What is the definition of a museum? You might have thought it goes without saying but international experts have tied themselves up in knots over a proposed new definition, which will go to a vote on 7 September 2019.
For nearly 50 years, the International Council of Museums (ICOM) has subscribed to the definition of a museum as a “non-profit institution” that “acquires, conserves, researches, communicates and exhibits the tangible and intangible heritage of humanity and its environment for the purposes of education, study and enjoyment”. In April 2019, ICOM invited proposals for a revised definition of the museum to ‘reflect and express adequately the complexities of the 21st century and the current responsibilities and commitments of museums… their challenges and visions for the future’.
To date, ICOM has crowdsourced 269 proposed definitions, which it has published on its website. These include a submission from the United Kingdom, which defines museums as public institutions that ‘collect, conserve, and communicate heritage through exhibitions and display. They… make cultural heritage present and accessible to all… are agents of education and recreation through research and display, with the power to lead social, cultural, and intellectual change for the benefit of human development’.
In spite of the crowdsourcing exercise, ICOM has sparked controversy over its decision to select a definition, which was not submitted as part of the public campaign. The definition that will go to a vote at ICOM’s Extraordinary General Assembly in Kyoto, Japan, on 7 September was proposed internally by a commission led by Danish curator, Jette Sandahl. Suggesting that the current definition of the museum “does not speak the language of the 21st century” and ignores the demands of “cultural democracy”, Sandahl’s commission proposes in part the following definition:
‘Museums are democratizing, inclusive and polyphonic spaces for critical dialogue about the pasts and the futures. Acknowledging and addressing the conflicts and challenges of the present, they hold artifacts and specimens in trust for society, safeguard diverse memories for future generations and guarantee equal rights and equal access to heritage for all people’.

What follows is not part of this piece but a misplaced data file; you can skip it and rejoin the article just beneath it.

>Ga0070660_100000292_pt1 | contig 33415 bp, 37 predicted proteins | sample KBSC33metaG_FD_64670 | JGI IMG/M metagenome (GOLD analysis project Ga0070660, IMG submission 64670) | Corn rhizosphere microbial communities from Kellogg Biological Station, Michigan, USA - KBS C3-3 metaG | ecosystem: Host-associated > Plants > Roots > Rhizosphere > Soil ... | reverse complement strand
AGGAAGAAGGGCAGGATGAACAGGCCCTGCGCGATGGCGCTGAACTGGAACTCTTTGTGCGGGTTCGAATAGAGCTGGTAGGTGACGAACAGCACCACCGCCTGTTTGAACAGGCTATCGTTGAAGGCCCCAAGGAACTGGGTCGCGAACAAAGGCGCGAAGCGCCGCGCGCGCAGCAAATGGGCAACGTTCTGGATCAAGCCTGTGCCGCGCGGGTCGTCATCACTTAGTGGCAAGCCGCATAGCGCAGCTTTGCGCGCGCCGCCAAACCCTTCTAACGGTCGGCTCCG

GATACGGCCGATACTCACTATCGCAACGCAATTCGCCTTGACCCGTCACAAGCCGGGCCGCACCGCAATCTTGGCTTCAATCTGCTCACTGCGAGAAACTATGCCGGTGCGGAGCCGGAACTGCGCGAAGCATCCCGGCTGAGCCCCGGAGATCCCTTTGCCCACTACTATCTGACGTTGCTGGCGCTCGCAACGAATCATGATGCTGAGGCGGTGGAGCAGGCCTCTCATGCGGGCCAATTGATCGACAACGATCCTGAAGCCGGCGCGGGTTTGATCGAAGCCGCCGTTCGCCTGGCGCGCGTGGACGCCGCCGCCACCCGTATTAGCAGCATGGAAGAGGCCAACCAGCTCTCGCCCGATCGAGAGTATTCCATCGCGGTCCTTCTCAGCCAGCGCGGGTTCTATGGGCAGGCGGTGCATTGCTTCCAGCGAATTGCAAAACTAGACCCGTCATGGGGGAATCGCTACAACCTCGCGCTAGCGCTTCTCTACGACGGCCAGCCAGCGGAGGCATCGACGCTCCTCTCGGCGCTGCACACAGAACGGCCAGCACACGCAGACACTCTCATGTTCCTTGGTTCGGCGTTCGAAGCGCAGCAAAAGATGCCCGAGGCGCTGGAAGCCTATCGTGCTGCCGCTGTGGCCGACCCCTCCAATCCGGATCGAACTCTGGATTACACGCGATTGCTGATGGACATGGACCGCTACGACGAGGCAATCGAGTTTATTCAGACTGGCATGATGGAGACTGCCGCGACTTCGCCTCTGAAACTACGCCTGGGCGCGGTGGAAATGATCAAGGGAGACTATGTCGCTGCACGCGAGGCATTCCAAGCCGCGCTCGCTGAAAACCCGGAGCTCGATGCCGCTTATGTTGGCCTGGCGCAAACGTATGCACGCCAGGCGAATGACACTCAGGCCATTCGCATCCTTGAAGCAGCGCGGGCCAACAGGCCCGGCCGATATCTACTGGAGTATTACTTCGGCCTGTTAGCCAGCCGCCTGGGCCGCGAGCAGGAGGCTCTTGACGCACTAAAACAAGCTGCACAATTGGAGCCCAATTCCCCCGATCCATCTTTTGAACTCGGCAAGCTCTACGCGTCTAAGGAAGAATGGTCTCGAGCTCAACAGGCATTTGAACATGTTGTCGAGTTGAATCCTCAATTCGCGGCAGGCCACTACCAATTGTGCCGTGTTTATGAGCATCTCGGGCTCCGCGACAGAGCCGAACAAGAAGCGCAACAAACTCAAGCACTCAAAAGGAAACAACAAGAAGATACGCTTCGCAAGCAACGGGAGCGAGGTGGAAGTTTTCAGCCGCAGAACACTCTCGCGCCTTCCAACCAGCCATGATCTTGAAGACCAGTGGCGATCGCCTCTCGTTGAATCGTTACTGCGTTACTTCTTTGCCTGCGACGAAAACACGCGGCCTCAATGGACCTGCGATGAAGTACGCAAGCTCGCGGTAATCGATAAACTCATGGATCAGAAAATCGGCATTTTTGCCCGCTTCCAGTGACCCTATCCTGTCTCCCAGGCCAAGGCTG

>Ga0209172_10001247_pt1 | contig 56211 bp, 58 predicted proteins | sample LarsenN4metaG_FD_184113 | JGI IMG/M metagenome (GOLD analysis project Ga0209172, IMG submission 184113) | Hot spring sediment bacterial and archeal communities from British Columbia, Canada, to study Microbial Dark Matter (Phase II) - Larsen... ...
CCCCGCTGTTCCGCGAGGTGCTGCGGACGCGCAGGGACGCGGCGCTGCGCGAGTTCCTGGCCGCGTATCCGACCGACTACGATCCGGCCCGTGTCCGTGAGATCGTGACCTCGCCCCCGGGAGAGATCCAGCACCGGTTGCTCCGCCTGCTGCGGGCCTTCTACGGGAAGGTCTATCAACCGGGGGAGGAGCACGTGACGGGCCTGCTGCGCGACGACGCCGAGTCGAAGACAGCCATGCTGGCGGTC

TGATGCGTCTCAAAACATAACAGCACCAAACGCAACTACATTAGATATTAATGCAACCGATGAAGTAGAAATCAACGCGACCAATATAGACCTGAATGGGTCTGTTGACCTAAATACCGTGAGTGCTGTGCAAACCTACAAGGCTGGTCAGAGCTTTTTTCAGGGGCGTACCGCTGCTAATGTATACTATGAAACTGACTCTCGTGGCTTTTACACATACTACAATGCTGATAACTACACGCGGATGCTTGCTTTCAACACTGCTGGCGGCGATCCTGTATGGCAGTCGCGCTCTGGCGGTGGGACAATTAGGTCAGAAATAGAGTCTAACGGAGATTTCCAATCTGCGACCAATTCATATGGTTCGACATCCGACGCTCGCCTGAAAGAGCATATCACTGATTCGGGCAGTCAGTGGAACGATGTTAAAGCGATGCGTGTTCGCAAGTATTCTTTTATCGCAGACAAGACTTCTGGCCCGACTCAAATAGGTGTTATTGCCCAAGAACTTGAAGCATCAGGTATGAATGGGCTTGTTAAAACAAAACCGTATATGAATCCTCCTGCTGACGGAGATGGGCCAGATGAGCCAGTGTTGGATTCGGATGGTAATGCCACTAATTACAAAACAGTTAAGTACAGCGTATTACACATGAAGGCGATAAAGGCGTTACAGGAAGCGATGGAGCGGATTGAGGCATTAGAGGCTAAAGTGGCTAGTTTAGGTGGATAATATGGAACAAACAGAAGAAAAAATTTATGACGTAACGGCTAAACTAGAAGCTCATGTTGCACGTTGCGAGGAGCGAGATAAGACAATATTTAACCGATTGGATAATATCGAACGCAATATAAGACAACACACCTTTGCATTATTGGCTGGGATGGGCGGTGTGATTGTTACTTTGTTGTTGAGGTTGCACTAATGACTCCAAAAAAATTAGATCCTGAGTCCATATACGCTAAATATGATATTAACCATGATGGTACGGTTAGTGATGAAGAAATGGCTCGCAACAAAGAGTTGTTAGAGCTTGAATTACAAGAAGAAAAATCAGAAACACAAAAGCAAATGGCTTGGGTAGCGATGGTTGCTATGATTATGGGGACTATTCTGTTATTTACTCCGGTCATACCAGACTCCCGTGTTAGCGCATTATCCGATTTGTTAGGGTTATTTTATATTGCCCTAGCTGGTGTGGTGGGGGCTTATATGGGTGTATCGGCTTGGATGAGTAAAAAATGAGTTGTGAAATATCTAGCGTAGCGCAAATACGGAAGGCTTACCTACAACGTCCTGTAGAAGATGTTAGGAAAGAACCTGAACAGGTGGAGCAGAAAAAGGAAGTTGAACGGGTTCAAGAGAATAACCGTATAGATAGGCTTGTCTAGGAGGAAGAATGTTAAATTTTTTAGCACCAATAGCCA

The proposed definition has deeply divided ICOM members including those who formed part of Sandahl’s commission. Chair of the International Committee of Museology and professor at the Université Sorbonne Nouvelle, François Mairesse, was so perturbed by the “disastrous” proposal he resigned from Sandahl’s commission in June. “This is not a definition but a statement of fashionable values”, Mairesse said, He further added that “the ramifications could be serious. ICOM’s statement can be included in national or international legislation and there is no way a jurist could reproduce this text”.
Chair of ICOM France, Juliette Raoul-Duval, criticised the “ideological” manifesto, which was “published without consulting” ICOM’s national branches. Former director of ICOM and one of the founders of the ‘new museology’ movement in the 1970s, Hugues de Varine said he was surprised by the “over inflated verbiage” of the proposed definition.
Sandahl’s proposal has even inspired a petition signed by 24 national branches of the council to postpone the 7 September vote in order to deliver a revised definition. It remains to be seen whether the petition will have the desired effect.